Eve of the Feast of St. Paul
8.30 p.m.
Dr Peter Spufford. M.A., Ph.D., F.R.Hist.S., F.S.G.
"English Family History . Has it an academic future?"
Robert Pinkham
John Horton
Paul —
Nick Cox
Gordon Wright
William Tighe
Nicholas Rogers
Charmian Leaver
Simon Morris
Andrew Scott
Elisabeth Kenwright
Paul A. Fox

This, the first meeting of the Lent term began with a last minute change of speaker. The President announced that he was notified this morning that Malcolm Pinhorn, Esq., B.A., F.S.G. [Former President] would not be able to attend tonight's meeting. With only hours to prepare a most interesting talk on the subject which Mr Pinhorn had originally intended to deliver, the Society's Vice-President Dr Peter Spufford agreed [to] address the meeting. Dr Spufford felt that English Family History probably does not have an academic future. Modern genealogists like to get together and share the experiences they have had in trying to trace a particular family history. What family historians find challenging is the attempt to move from what is known about a particular family to find out what is currently unknown. Thus if a family tree is known as far as back as the seventeenth century then the genealogist is interested to find out about the family of the sixteenth century, etc.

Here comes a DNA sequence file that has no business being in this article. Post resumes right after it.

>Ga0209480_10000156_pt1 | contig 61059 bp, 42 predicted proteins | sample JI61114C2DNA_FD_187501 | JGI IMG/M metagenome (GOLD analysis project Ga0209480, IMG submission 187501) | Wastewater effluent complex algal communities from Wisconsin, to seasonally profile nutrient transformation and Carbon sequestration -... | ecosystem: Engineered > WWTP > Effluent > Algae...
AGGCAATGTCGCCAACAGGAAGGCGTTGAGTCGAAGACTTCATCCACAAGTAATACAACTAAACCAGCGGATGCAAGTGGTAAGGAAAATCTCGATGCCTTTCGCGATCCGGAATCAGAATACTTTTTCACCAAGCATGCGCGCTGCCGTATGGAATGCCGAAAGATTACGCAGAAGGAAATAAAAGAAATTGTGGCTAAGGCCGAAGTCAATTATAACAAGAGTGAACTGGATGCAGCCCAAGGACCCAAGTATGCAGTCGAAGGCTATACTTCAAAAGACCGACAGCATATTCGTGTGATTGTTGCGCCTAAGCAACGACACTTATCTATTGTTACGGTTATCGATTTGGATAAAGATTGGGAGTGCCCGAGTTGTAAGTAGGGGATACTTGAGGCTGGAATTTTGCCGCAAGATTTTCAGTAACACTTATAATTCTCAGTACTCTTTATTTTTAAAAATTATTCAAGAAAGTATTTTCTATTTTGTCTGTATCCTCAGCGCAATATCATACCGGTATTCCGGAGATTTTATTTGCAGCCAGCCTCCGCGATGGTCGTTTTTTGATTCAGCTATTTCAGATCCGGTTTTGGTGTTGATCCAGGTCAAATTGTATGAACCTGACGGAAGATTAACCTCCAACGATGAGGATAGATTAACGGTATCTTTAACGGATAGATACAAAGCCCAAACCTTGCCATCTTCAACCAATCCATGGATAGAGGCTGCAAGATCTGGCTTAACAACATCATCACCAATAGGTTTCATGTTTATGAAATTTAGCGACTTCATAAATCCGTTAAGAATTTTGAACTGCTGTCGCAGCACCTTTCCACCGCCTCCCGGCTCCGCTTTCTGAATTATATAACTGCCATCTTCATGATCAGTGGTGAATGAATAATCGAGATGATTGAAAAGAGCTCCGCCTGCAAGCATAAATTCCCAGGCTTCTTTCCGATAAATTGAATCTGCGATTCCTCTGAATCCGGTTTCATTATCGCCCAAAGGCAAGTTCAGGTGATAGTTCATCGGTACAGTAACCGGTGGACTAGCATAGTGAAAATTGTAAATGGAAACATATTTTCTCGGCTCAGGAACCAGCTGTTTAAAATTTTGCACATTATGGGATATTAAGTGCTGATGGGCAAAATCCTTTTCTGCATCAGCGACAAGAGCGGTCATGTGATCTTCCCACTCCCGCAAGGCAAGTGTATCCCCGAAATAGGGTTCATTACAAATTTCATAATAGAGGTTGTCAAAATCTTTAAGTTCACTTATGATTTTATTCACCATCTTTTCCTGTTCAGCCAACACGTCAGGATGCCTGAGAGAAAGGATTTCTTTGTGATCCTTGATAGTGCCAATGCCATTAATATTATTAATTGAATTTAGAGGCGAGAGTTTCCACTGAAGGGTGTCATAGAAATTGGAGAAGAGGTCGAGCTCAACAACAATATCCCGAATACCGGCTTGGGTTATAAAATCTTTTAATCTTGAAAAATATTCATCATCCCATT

Dr Spufford finished by describing how connected some families were during the seventeenth and eighteenth centuries. The Seymour family controlled between twenty and thirty seats in the House of Commons during part of that time.

We are grateful to Dr Spufford for agreeing to address the Society on such short notice.

R.B. Pinkham

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